Collaboration, Continuity and Community
Crumbling Ecologies Catalogue Essay, Craft 2012.
by Alicia Renew, Curator - Monash University Museum of Art
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The Crumbling Ecologies Project addresses the key issues surrounding the closure of media-specific studios across Victoria and asks us to consider why these studios are disappearing from the education system. The project openly questions which forms of artistic practice can be considered as contemporary, and which are now considered irrelevant, while identifying the obsolete notion of the artist existing within a singular medium. Since the rise of Conceptualism in the 1960s, the art world has recognised the dominance of the multidisciplinary artist, designer and architect whose creative practice relies on accessibility to various media-specific studios. Yet, art schools have continued to perceive traditional studio practice outside of the freer forms as rigid classicism with dictatorial notions at play. This has resulted in the disempowering of artists and designers in aspects of technical specificity. This dated mode of linking technical practitioners to the divisive thought of being either a maker or a thinker is a discontinuous logic that has led to the current closed studio archetype. Only through the notions of collaboration, continuity and community can changes be made within art schools to stabilise an otherwise crumbling ecology.
The current split model, which has studios and departments separated both physically and metaphorically, has segmented and narrowed skilled visual and conceptual approaches to simply exist within a singular canon. The artist working solitarily within a single discipline is a dated 20th century notion, it is instead proposed that a no walls approach to studio practice should be adopted and should act as a reflection of the contemporary artist who works outside of one medium and expands past limited learning systems. Architecture should act as collaborative tool that draws practices together through open spaces that enhance creative production.
To foster progression, a collegial assessment of the three compasses of visual arts; aesthetics, technique and economics should be used to promote creativity between disciplines. Basic training in different technical arenas for all artists, architects and designers with access to media-specific artisans and specialists, along with exposure to conceptual theory will foster new dialogues and open advanced discourses about our cultural and visual anthropology. The separation and isolation of mediums only amplifies the current approach of closed dialogues between disciplines which hinders innovation in each field; becoming a catalyst for the current unsustainable approach to arts education and production.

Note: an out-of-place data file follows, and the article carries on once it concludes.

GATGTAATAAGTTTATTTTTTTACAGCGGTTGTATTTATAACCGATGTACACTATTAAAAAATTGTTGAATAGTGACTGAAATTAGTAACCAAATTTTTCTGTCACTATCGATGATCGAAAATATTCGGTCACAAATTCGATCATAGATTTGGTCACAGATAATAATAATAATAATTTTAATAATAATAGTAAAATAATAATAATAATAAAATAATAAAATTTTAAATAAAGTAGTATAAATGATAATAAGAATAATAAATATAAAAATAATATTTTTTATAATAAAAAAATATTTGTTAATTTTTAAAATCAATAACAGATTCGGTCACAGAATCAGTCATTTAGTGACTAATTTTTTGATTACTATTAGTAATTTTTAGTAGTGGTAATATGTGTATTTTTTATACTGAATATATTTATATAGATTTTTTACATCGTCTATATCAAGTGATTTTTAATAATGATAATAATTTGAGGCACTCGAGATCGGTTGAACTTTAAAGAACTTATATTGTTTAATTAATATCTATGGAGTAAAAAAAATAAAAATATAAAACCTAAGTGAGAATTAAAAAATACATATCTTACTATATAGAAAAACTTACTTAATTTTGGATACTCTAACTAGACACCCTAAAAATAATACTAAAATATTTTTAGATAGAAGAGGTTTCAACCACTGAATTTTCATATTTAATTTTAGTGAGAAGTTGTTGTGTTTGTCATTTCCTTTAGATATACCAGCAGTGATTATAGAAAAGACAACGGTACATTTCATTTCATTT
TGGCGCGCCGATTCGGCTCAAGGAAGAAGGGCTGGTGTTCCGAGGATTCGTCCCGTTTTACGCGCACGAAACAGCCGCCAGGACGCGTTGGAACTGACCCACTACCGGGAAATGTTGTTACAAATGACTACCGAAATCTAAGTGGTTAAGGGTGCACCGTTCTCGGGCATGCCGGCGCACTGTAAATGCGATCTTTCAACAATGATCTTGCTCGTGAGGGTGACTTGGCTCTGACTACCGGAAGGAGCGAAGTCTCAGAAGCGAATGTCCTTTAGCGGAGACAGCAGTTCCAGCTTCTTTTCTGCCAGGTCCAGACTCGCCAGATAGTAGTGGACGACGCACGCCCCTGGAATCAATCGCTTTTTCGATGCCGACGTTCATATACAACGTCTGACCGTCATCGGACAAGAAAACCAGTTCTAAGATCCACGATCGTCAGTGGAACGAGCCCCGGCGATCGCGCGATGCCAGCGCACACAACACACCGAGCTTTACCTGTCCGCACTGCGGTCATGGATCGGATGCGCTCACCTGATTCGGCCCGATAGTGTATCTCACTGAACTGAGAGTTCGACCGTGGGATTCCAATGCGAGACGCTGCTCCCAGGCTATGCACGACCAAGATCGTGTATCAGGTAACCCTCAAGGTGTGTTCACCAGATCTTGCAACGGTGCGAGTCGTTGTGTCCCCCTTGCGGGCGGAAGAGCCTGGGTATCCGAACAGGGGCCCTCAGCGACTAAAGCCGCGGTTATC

The new art school should demand an approach to arts education that combines intelligent physical making along with providing an experiential sensorium which joins studios, labs and lecture theatres in one collaborative space. Rather than the closed circle, of work and display hidden within a labyrinth of walls, it should aim to choreograph the self-referential space of the studio with engineered exposure of mixed spaces and galleries that coexist within mutually accessible arenas. The new art school should be a thriving hybrid learning environment with co-teaching, studios, galleries and technical labs for collegial learning, a network of intimacies, that is shared and explored by artists, architects and designers.
It doesn’t take much to create a dynamic community and sustainable ecology for the arts, it does however take vision and a portion of risk to invite dialogues surrounding shifting paradigms of the environment. Perhaps it is only when these conversations happen that we can start to see some stability and longevity in ecology, art, education and production
To download the full Crumbling Ecologies Project exhibition catalogue as a PDF, please click here